Many colleges across the U.S. recognize AP® test scores to grant college credit and advanced placement to students. However, each college has its own criteria for selection. Some colleges accept an AP score of 3, while some demand a 5. So, while you’re prepping for your AP exam, it’s important to know what AP test score you will need to get advanced placement and credit at colleges across the U.S. and which colleges accept them.
What Are Advanced Placement and Credit?
The main purpose of taking AP exams is to get advanced placement and course credits in colleges for scoring high on the AP exams. If you score a 3, 4, or 5 on an AP exam, many colleges will offer you the chance to skip introductory courses during your freshman year. Based on your AP scores, colleges will offer you “advanced placement” into higher level courses by skipping the introductory ones. With a good AP score, you may also be eligible to get college credit. These credits are a way of acknowledging that you have mastered the introductory or core courses that are required for you to graduate. The credits you earn for your AP exam scores count towards the total credits required for you to graduate from college.
Many colleges offer both advanced placement and college credit for a good AP score (3 or higher). Some colleges, however, offer either placement or college credit. If you are seeking credit or placement for AP exam scores, you must ensure that the colleges and universities in which you’re interested accept the Advanced Placement® program. Remember that the policies on granting placement or credit on the basis of AP exam scores vary from institution to institution.
Which Colleges Offer Advanced Placement and Credit for AP Scores?
Every college has their own AP credit and placement policy that specifies the minimum AP score to earn credit and/or placement for a given exam and the amount of credit awarded for the said exam or course.
At some colleges, AP scores transfer directly to credit hours. However, at other colleges, your AP exam scores allow you to get a waiver for certain course requirements even if they do not grant you actual college credits. Some colleges, like LSU, offer you both placement and credit for your AP scores. The College Board®‘s AP Credit Policy Search gives you detailed information about these regulations, but always be sure to confirm the information directly with your prospective colleges.
What Score Do You Need for Each AP Course?
Institutions generally acknowledge a 4 or a 5 on the AP exam, but some may even grant credit and/or placement for a 3. These scores indicate that you are qualified for an introductory-level college course. In most colleges, however, you will see that they have different score requirements for different courses. A college might accept a 3 in AP Statistics but a 5 in AP English Language. Therefore, it is crucial that you do a background check of your college’s AP policies well ahead of time.
Below is a table indicating how likely a college will accept AP credit and/or placement for corresponding test scores (irrespective of the course).
|AP Test Score||College Course Grade Equivalent||Probability of AP Credit Being Applied|
|A-, B+, B||Usually|
|B-, C+, C||Maybe|
To make things easier for you, we’ve also compiled a list of 50 colleges across the U.S. and their AP requirements. To learn more, click on the AP Policy and Credit Equivalencies for each college listed below:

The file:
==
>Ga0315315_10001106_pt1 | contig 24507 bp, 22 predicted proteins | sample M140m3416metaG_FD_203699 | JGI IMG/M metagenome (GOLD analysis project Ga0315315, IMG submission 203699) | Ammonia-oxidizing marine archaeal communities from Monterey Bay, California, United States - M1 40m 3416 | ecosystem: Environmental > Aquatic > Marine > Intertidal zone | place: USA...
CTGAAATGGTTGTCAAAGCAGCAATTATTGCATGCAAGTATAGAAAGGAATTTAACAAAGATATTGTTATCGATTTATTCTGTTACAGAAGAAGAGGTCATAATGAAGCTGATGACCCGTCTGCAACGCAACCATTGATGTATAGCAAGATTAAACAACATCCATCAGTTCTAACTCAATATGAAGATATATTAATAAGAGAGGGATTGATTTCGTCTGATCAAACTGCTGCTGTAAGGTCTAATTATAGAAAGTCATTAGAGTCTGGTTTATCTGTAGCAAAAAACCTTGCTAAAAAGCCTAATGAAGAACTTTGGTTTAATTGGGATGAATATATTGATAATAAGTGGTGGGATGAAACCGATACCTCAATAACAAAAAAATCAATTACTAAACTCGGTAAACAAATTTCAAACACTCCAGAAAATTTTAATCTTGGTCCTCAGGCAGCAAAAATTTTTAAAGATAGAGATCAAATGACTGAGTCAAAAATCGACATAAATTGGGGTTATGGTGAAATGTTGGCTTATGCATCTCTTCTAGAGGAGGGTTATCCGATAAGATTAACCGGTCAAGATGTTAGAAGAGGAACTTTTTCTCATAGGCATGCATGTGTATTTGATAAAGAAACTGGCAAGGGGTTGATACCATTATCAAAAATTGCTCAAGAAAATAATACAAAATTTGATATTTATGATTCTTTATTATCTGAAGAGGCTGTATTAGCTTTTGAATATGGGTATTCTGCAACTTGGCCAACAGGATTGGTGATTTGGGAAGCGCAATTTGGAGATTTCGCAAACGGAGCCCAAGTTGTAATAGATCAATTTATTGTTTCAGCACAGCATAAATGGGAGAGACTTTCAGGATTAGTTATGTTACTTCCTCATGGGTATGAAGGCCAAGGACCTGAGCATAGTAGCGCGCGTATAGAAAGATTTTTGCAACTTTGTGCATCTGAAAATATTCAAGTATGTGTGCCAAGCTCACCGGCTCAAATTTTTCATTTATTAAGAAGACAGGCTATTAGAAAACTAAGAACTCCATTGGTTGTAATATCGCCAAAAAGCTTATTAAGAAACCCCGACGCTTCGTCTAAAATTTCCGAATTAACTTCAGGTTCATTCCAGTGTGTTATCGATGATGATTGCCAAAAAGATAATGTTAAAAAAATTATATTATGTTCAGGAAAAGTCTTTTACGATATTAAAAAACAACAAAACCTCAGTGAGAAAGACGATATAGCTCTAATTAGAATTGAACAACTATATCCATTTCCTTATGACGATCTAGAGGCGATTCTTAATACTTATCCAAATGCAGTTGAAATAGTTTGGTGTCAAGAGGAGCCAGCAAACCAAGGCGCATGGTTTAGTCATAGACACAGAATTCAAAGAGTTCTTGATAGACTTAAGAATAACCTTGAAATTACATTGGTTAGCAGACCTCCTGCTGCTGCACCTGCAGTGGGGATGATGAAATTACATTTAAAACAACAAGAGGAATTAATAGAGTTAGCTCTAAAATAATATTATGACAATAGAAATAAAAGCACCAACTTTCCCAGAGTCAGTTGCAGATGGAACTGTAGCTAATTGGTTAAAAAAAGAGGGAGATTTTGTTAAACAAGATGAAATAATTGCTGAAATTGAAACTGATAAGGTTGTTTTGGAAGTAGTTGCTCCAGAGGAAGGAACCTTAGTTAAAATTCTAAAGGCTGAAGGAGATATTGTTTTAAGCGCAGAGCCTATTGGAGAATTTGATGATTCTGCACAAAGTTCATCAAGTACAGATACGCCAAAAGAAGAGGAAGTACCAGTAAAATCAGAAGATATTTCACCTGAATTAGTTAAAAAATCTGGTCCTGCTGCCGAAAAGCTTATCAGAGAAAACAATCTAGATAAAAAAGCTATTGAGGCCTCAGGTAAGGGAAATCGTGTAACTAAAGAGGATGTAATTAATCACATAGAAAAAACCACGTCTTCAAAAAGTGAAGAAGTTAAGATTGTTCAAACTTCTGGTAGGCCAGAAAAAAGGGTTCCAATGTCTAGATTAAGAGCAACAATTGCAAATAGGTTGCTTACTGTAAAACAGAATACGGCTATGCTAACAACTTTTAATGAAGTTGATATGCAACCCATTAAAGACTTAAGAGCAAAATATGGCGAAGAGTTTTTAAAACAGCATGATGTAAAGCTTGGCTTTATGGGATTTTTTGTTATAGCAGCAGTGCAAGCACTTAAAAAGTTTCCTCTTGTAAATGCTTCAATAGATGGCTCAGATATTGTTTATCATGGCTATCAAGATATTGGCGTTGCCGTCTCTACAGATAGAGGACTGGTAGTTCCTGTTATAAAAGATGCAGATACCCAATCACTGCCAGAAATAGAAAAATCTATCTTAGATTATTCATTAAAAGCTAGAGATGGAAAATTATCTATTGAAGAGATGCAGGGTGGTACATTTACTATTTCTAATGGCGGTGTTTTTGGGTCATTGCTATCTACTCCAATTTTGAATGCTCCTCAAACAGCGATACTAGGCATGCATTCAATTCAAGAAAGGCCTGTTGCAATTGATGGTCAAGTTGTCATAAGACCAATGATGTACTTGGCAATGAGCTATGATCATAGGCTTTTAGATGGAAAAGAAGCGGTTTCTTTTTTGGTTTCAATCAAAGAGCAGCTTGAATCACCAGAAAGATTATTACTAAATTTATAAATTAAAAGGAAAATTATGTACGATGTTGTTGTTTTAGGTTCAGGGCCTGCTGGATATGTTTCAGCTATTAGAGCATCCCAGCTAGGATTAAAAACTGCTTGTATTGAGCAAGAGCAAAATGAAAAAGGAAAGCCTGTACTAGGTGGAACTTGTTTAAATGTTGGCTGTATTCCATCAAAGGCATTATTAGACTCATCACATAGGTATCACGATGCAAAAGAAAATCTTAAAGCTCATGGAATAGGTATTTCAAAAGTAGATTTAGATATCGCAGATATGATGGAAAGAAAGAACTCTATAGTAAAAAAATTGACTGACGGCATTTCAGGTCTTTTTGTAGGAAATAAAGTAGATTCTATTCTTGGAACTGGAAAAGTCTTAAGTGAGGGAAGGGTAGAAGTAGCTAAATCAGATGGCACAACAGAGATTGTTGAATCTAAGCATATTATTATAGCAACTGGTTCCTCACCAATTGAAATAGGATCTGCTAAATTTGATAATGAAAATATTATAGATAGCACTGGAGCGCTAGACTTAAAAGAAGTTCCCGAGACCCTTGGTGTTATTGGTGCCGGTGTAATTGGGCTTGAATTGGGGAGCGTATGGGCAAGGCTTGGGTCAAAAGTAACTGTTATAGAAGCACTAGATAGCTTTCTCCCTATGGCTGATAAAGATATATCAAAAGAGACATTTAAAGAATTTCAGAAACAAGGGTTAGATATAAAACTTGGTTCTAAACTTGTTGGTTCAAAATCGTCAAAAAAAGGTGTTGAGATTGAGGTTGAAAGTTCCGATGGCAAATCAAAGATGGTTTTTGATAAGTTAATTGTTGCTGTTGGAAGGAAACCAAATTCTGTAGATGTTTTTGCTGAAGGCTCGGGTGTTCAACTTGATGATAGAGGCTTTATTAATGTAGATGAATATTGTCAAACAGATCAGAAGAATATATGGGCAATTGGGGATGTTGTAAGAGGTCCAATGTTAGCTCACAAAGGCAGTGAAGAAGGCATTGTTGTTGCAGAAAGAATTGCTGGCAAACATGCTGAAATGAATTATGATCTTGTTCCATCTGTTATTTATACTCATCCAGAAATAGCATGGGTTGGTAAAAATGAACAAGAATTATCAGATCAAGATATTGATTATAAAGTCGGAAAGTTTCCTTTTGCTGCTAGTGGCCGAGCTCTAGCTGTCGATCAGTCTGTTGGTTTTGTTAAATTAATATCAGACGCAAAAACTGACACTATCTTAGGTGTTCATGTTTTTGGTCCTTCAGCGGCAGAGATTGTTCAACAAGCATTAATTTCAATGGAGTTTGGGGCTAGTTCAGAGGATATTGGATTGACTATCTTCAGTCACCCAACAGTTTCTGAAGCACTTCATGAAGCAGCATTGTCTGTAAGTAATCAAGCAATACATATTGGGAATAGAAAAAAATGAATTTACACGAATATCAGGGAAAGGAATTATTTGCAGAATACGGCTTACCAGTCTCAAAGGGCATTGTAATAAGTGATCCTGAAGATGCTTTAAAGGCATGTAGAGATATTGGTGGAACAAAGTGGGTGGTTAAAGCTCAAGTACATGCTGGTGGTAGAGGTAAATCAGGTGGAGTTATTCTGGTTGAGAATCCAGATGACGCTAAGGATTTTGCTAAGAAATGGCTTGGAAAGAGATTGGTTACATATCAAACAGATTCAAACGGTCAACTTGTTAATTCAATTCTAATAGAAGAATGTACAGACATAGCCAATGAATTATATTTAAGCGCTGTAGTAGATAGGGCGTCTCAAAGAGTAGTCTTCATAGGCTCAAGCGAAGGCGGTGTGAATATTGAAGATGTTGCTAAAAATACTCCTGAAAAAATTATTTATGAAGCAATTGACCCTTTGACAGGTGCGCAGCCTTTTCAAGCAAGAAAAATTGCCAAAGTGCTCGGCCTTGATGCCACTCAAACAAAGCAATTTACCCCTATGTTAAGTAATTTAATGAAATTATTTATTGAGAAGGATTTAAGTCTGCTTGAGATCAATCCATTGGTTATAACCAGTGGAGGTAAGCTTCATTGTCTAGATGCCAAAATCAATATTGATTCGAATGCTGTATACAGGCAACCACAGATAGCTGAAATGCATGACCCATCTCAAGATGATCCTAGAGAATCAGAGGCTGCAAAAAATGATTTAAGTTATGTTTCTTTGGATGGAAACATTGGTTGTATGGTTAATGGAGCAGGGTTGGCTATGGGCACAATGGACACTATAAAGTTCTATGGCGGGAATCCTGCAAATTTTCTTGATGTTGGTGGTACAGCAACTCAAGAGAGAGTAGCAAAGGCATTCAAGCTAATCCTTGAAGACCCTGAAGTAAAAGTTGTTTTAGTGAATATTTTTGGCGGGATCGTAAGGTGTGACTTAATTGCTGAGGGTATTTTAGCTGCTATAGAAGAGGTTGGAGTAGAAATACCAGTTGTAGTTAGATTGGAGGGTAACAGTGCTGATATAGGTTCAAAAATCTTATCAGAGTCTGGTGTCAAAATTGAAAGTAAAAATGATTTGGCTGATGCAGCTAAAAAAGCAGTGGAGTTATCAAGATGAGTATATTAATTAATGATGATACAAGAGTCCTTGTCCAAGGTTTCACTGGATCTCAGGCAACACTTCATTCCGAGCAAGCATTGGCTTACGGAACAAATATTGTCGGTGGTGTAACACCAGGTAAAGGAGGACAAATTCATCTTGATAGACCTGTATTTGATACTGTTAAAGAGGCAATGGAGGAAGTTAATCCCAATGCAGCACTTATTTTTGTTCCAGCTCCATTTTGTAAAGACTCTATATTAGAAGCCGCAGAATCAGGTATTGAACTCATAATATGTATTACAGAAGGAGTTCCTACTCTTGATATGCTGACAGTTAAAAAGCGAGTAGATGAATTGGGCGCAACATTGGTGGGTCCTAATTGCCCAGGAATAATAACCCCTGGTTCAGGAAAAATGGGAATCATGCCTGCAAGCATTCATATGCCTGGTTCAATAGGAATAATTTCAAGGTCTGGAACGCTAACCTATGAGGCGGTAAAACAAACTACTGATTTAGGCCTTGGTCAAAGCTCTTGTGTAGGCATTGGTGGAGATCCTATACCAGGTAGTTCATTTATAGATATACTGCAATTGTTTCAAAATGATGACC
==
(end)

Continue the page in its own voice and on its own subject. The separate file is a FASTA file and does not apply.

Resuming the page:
|Sl No||School||Accepts AP for Placement||Accepts AP for Credit||AP Policy||AP Credit Equivalencies|
|5.||Carnegie Mellon University||Yes||Yes||Link||Link|
|6.||Case Western Reserve University||Yes||Yes||Link|
|7.||Claremont McKenna College||No||Yes||Link|
|11.||Colorado State University||Yes||Yes||Link|
|17.||Florida State University||Yes||Yes||Link|
|18.||George Mason University||Yes||Yes||Link|
|19.||George Washington University||No||Yes||Link|
|20.||Georgia State University||No||Yes||Link||Link|
|24.||Johns Hopkins University||Yes||Yes||Link|
|25.||Massachusetts Institute of Technology||Yes||Yes||Link|
|26.||New York University||No||Yes||Link|
|30.||Ohio State University||Yes||Yes||Link||Link|
|31.||Oregon State University||No||Yes||Link|
|34.||Texas Christian University||Yes||Yes||Link|
|35.||University of Alabama||Yes||Yes||Link|
|36.||University of California, Berkeley||Yes||Yes||Link||Link|
|37.||University of Chicago||Yes||Yes||Link|
|38.||University of Colorado – Boulder||Yes||Yes||Link||Link|
|39.||University of Florida||Yes||Yes||Link||Link|
|40.||University of Georgia||Yes||Yes||Link||Link|
|41.||University of Illinois||Yes||Yes||Link|
|42.||University of Miami||Yes||Yes||Link||Link|
|43.||University of Michigan||Yes||Yes||Link|
|44.||University of Mississippi||No||Yes||Link|
|45.||University of North Carolina||Yes||Yes||Link|
|45.||University of Oregon||Yes||Yes||Link||Link|
|46.||University of Pennsylvania||Yes||Yes||Link|
|47.||University of Texas – Austin||Yes||Yes||Link|
|48.||University of Washington||Yes||Yes||Link|
|49.||University of Wisconsin||Yes||Yes||Link|
|50.||Washington State University||Yes||Yes||Link|
With so many colleges to choose from, it is always recommended to shortlist a few colleges of your choice before gearing up for admissions. If you’re curious to find out more about how you can score a 4 or a 5 on your AP exams, our AP Exam Study Guide is here to help. Good luck and happy prepping!
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